In the present study, adiponectin was significantly and inversely associated with waist circumference, whereas IL-6 was significantly and positively associated with BMI and waist circumference in the multivariate linear regression models. These results are in accordance with previous studies which have shown that adiponectin is inversely associated with markers of adiposity such as fat mass, BMI, waist circumference and waist-to-hip ratio in multivariate linear regression models [4346]. Central obesity has been recognized as significant predictor of high IL-6 levels in the circulation even after adjustment for markers of lipid and glucose metabolism, blood pressure, smoking status, sex and age [47]. Abdominal obesity, assessed as waist circumference, has been found to explain most of the variance in IL-6 levels after adjustment for age, sex, smoking habits, alcohol consumption, and physical activity level [48]. In the present study, adiponectin was significantly and negatively associated with serum triglycerides in the multivariate adjusted model, and this association was attenuated, but remained significant after adjustment for serum insulin concentration. IL-6 was significantly and negatively associated with serum HDL-cholesterol in the multivariate adjusted model, but this association was not affected after further adjustment for serum insulin concentration. Previous studies have shown that adipokines are associated with insulin signalling and actions, and can therefore affect lipid metabolism. Specifically, adiponectin can have beneficial effects on lipid metabolism because of its insulin-sensitizing effects, whereas IL-6 has been involved in the dysregulation of insulin signalling and has been associated with dyslipidaemia [4952]. Since this was a cross-sectional study, measurement of blood lipid, insulin and adipokine levels are based on a single sample, and therefore we cannot draw conclusions regarding cause-effect.

In the present study, adiponectin levels were inversely associated with prevalent MetS even after adjustment for MetS components using either definition. Similarly, previous studies have found that the odds ratio for either prevalent or incident MetS is lower for the top quartile of adiponectin compared with the bottom quartile even after adjustments for age, sex, MetS components and other MetS-related factors [11, 5356]. In the present study, IL-6 levels were not associated with MetS. Previous study has found that IL-6 is associated with MetS, and that the top tertile of IL-6 is associated with increased odds ratio for MetS compared with the bottom tertile after adjustment for age and sex. Nevertheless, further adjustment for BMI and insulin has attenuated that association [57]. Similarly, IL-6 levels have not been associated with MetS after adjustment for age, sex and MetS components [58]. In the present study, adjustments for MetS components (i.e. BMI, waist circumference, HDL-cholesterol, triglyceride and insulin concentration) were made in order to test the potential mediating effect of these factors as regards the adiponectin-MetS association. Furthermore, the indirect association between adiponectin and MetS via the MetS components was determined in order to provide for an explanation regarding the association observed between adiponectin and MetS. As far as we are aware of, this is the first study which examines the mediation effect of MetS components in the association between adiponectin and MetS found in previous studies and in the present study as well.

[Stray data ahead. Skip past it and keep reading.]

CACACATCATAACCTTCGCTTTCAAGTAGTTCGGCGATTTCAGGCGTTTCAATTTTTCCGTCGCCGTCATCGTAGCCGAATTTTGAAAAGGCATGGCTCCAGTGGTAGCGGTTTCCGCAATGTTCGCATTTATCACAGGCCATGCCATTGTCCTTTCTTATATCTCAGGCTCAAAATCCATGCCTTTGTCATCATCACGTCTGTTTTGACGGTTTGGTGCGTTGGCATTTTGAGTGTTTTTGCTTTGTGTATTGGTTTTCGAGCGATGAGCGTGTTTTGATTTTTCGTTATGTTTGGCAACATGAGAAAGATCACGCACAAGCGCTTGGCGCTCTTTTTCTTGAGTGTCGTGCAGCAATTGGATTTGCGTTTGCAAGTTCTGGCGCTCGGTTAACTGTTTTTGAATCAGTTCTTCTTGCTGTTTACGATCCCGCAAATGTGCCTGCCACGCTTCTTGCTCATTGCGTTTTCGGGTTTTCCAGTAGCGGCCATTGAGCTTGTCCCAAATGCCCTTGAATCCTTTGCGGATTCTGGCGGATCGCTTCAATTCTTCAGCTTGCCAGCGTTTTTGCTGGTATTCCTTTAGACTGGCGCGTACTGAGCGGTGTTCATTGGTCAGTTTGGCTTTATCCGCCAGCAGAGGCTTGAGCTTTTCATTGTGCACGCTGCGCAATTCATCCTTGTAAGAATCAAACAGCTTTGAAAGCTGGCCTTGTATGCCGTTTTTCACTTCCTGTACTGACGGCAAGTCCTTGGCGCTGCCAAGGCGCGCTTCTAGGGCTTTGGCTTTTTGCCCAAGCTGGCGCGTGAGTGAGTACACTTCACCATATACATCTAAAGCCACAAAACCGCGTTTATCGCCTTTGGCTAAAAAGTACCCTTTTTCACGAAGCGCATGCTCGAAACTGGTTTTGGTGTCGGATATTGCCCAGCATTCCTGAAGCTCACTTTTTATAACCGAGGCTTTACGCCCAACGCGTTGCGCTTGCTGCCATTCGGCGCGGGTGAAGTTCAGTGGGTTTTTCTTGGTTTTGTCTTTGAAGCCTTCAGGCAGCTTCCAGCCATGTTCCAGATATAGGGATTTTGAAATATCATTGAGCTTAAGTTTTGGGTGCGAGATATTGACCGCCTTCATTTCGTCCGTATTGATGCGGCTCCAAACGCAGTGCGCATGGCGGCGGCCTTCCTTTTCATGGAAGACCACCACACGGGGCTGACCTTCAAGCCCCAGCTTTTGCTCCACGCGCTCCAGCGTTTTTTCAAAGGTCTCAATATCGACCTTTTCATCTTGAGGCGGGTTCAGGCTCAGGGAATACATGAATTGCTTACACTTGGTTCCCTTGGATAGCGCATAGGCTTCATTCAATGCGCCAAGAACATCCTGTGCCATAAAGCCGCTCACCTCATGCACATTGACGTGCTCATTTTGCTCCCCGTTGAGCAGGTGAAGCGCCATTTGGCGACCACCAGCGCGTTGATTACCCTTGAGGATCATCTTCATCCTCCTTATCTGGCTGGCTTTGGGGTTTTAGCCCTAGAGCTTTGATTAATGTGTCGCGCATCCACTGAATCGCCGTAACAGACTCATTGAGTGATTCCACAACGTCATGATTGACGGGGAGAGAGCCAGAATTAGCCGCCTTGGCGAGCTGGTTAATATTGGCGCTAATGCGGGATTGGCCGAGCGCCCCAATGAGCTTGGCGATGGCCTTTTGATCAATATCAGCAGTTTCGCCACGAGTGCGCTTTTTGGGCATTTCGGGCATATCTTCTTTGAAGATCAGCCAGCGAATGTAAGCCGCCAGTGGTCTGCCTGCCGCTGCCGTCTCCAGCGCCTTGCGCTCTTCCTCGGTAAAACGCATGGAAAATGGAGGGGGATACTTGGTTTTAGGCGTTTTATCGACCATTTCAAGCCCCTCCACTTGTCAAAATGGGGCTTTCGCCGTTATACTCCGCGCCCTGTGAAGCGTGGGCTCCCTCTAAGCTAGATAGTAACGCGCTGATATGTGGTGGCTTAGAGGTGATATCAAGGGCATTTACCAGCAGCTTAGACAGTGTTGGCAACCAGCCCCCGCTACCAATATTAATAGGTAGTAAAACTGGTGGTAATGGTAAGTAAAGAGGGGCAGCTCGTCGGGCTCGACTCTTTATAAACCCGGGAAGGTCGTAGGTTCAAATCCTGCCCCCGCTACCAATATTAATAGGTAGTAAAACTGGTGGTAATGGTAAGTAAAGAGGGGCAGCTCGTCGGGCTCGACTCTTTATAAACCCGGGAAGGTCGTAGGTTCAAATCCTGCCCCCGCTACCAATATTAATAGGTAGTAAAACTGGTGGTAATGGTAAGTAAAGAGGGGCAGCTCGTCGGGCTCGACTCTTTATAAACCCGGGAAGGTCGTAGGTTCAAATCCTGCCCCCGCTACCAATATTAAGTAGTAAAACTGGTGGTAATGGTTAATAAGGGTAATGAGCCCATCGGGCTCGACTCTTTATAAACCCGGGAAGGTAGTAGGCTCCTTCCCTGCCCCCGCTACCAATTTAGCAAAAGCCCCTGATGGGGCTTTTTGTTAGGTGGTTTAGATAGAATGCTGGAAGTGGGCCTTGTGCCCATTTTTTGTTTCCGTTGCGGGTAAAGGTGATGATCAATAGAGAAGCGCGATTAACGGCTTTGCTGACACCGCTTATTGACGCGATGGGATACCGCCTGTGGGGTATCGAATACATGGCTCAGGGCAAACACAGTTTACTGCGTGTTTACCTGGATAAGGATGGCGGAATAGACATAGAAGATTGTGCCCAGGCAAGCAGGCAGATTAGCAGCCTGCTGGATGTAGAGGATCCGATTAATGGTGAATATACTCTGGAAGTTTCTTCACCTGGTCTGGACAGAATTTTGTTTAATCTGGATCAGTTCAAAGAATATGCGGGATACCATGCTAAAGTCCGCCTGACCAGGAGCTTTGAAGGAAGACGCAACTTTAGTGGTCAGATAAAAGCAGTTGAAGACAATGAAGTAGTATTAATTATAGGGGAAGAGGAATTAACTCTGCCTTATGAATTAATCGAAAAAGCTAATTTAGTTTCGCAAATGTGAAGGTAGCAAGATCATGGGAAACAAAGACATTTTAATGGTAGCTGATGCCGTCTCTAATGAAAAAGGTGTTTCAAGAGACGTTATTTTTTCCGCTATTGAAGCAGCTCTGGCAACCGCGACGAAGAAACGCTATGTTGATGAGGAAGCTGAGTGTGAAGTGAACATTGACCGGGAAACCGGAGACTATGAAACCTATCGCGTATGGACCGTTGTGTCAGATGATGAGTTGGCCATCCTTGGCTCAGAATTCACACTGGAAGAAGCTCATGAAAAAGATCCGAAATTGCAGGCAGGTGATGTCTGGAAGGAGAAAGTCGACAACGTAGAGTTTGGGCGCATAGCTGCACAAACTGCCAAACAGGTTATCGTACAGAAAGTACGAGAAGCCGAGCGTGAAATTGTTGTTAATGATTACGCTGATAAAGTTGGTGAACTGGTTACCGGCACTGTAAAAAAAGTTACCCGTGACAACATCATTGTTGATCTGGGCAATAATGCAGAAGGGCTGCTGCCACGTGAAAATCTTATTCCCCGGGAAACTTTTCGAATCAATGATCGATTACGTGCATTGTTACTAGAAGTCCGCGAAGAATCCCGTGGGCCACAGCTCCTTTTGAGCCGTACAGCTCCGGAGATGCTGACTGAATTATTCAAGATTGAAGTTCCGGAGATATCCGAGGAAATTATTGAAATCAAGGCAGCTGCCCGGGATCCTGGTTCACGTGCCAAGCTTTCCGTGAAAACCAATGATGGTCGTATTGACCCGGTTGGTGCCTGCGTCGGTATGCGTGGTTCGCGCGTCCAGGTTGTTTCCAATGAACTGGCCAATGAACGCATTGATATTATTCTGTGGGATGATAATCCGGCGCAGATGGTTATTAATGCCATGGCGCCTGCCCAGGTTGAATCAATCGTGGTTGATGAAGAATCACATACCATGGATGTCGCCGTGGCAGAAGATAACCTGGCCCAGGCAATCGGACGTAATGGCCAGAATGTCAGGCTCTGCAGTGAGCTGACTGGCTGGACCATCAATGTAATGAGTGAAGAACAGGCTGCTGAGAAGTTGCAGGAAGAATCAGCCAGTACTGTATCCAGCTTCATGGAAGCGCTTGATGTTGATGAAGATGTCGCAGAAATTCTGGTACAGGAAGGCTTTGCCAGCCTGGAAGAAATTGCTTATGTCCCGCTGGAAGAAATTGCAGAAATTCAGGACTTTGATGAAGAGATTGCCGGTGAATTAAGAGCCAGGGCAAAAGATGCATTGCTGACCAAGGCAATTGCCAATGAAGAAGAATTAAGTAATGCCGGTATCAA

In the present study, adiponectin had a high discriminative accuracy for MetS after adjustment for sex, age, and after further adjustment for BMI, waist circumference and insulin concentration, regardless of the definition used. Previous studies have also found that adiponectin has a high discriminative accuracy for MetS. In particular, plasma adiponectin quartiles have been found to classify correctly subjects with prevalent MetS after adjustment for sex, age, BMI, and MetS-related factors [11]. Similarly, plasma adiponectin has been found to have high discriminative accuracy for prevalent MetS, and it has been observed to be similar to the discriminative accuracy of BMI in age and sex adjusted models [53]. Finally, a previous study has found that adiponectin levels have a high discriminative accuracy for incident MetS [56]. As far as we are aware of, this is the first study that used two definitions in order to diagnose presence of MetS, and that evaluated the discriminative accuracy of adiponectin in classifying correctly subjects with MetS by both definitions.